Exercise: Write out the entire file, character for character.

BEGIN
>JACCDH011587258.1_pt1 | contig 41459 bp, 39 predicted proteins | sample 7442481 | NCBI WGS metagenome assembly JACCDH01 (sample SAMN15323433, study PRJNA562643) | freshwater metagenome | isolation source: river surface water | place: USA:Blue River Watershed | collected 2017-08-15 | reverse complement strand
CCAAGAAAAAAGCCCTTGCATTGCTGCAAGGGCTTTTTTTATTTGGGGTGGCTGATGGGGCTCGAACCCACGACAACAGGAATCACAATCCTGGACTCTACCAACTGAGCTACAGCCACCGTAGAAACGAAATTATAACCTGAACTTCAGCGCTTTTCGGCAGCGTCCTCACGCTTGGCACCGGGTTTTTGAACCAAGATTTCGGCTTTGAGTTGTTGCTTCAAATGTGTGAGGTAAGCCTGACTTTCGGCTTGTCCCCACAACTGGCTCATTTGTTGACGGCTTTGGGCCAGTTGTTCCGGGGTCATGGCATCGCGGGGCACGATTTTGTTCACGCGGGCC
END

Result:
>JACCDH011587258.1_pt1 | contig 41459 bp, 39 predicted proteins | sample 7442481 | NCBI WGS metagenome assembly JACCDH01 (sample SAMN15323433, study PRJNA562643) | freshwater metagenome | isolation source: river surface water | place: USA:Blue River Watershed | collected 2017-08-15 | reverse complement strand
CCAAGAAAAAAGCCCTTGCATTGCTGCAAGGGCTTTTTTTATTTGGGGTGGCTGATGGGGCTCGAACCCACGACAACAGGAATCACAATCCTGGACTCTACCAACTGAGCTACAGCCACCGTAGAAACGAAATTATAACCTGAACTTCAGCGCTTTTCGGCAGCGTCCTCACGCTTGGCACCGGGTTTTTGAACCAAGATTTCGGCTTTGAGTTGTTGCTTCAAATGTGTGAGGTAAGCCTGACTTTCGGCTTGTCCCCACAACTGGCTCATTTGTTGACGGCTTTGGGCCAGTTGTTCCGGGGTCATGGCATCGCGGGGCACGATTTTGTTCACGCGGGCC